Book Review || Knowledge of Angels by Jill Paton Walsh

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Knowledge of Angels is a frank and heartbreaking look at faith. Jill Paton Walsh has a vibrant and philosophical imagination that brings the story of an atheist, two avid Catholic believers, and a wild girl found amongst wolves to life in a vivid tale.

This novel is actually a fable set on an imagined island called Grandinsula at around the fifteenth century, when the Spanish Inquisition judged unbelievers and sinners. We come first to a quiet village: its shepherds have made a disturbing discovery of a girl child in the mountains who was so fierce they thought she was a wolf. Then, along the island's coastline, a man, Palinor, who claims to come from a place where all can practice their religion freely and without judgment, is rescued from the sea - a man who has no belief in the existence of god. These two people are delivered into the hands of the capital Cuidad's Cardinal Severo, who must come to a decision as to what to do with them both. It is Palinor's charm and his vigorous arguments against the existence of God that inspires Severo to send the child to a place where she will never be told about God to see if we are born with an awareness of our creator and his angels. He tells Palinor that if the girl has knowledge of her creator without being told about him, he will have to suffer the consequences of his atheism, otherwise he will be free to go home.

Palinor and Amara represent the outsider to Medieval communities in ways different to the usual pariahs that existed in those days. Most outsiders were so because of their differing religious practices, such as Jewish communities, but in essence they still believed in God, albeit their own version. However, these two outsiders are not normal: one has met with philosophy about God and rejected it, and the other is completely ignorant of the society of humanity, let alone the possibility of an all-powerful creator.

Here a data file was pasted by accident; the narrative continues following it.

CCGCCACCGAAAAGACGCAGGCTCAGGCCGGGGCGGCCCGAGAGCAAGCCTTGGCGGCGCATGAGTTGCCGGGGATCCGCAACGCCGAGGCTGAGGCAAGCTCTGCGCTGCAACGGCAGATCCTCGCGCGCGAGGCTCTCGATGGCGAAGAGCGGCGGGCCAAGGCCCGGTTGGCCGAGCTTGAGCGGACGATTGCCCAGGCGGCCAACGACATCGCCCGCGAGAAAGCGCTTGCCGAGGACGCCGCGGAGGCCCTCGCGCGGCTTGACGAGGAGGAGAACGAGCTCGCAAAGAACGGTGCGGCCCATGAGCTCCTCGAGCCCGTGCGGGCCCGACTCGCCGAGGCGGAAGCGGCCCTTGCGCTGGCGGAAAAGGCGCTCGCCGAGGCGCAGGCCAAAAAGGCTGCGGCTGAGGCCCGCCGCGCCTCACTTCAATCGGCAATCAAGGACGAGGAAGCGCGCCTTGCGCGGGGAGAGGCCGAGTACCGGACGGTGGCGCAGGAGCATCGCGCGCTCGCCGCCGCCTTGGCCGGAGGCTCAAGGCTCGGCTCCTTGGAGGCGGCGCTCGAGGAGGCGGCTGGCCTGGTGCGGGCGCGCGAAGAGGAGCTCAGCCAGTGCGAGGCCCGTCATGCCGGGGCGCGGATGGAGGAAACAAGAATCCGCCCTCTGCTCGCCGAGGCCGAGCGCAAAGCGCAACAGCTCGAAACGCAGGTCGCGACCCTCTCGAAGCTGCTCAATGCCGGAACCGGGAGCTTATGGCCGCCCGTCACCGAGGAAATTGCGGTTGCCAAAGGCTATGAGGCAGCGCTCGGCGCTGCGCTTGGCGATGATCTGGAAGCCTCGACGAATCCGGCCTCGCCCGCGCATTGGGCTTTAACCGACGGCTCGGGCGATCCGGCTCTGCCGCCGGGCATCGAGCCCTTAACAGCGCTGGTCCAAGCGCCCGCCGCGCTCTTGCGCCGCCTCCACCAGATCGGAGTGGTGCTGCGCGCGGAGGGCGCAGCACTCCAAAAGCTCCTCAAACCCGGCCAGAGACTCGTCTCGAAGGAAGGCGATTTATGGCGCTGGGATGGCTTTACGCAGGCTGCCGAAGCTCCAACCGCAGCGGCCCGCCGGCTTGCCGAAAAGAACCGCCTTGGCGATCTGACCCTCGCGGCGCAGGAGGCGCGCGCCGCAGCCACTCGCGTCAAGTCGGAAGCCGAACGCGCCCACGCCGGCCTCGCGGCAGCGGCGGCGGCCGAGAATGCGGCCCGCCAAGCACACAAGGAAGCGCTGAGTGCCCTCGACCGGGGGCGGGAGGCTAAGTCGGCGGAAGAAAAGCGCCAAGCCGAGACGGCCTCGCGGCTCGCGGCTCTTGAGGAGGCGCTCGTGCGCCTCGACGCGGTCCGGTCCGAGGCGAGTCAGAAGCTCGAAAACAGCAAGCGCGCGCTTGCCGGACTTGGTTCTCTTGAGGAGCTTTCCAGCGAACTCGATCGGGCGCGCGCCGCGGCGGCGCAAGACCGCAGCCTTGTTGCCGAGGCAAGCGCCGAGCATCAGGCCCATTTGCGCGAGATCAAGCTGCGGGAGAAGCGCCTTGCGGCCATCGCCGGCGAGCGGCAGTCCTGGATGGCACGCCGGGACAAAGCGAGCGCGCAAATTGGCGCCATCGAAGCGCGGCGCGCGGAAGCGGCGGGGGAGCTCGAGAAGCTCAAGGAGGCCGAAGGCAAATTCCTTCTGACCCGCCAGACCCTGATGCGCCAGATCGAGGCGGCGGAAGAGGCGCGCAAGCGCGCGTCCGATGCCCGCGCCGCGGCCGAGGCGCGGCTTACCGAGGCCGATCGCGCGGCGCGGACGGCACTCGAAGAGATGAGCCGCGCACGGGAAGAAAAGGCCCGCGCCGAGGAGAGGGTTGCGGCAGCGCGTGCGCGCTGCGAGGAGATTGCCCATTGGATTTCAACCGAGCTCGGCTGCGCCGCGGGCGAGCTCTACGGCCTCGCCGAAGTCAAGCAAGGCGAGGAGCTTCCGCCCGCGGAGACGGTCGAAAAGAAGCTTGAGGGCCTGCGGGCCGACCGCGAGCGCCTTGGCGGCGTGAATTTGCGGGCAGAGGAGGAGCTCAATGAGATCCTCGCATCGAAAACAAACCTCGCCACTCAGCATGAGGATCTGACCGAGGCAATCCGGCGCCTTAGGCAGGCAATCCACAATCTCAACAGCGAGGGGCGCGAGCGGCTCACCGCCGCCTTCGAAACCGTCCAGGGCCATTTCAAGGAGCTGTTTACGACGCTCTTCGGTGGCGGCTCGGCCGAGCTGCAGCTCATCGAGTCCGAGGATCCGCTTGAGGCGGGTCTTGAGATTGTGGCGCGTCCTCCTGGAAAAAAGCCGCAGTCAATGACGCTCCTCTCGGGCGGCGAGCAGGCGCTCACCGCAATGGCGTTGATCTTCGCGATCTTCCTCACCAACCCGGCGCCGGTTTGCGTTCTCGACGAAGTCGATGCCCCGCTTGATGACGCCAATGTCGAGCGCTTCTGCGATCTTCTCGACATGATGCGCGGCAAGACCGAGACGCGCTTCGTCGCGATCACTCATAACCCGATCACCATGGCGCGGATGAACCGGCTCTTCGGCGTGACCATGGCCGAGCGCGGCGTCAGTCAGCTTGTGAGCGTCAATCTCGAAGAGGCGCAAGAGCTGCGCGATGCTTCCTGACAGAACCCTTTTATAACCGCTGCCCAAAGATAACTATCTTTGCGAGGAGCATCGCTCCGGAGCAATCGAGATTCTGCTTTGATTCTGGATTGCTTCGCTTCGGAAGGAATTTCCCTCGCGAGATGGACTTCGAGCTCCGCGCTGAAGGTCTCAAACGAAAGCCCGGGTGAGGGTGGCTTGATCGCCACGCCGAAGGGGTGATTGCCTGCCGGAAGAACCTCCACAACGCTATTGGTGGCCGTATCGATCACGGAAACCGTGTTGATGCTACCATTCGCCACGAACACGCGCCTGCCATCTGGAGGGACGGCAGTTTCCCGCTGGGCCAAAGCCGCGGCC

Palinor inspires in the Cardinal the yearning for the youthful discussions he had on his way to believing inexorably in God and his reasons for keeping Palinor on the island become personal and selfish. His decision has different effects on the two outsiders: one is horrific and will affect the island irreparably.

To me, Walsh's prose feels sad while being some of the most rich and interesting I've read in a long time. Its frankness is what makes it appear sad - there is no narrative judgment: she tells the story as simply as she can without lofty elaborations. The philosophical discussions allow for the different shades of belief to be explored and it makes you consider what it is you believe yourself. Thought-provoking and intellectually challenging, you are encouraged to think about what makes faith real to you, and how everything you believe may be nothing but a construct of the society in which you find yourself.

Further Reading:

The Spanish Inquisition: Debunking the Legends
Medieval Religion
The Conflict Between Science and Religion Lies in Our Brains
Maternal Deprivation

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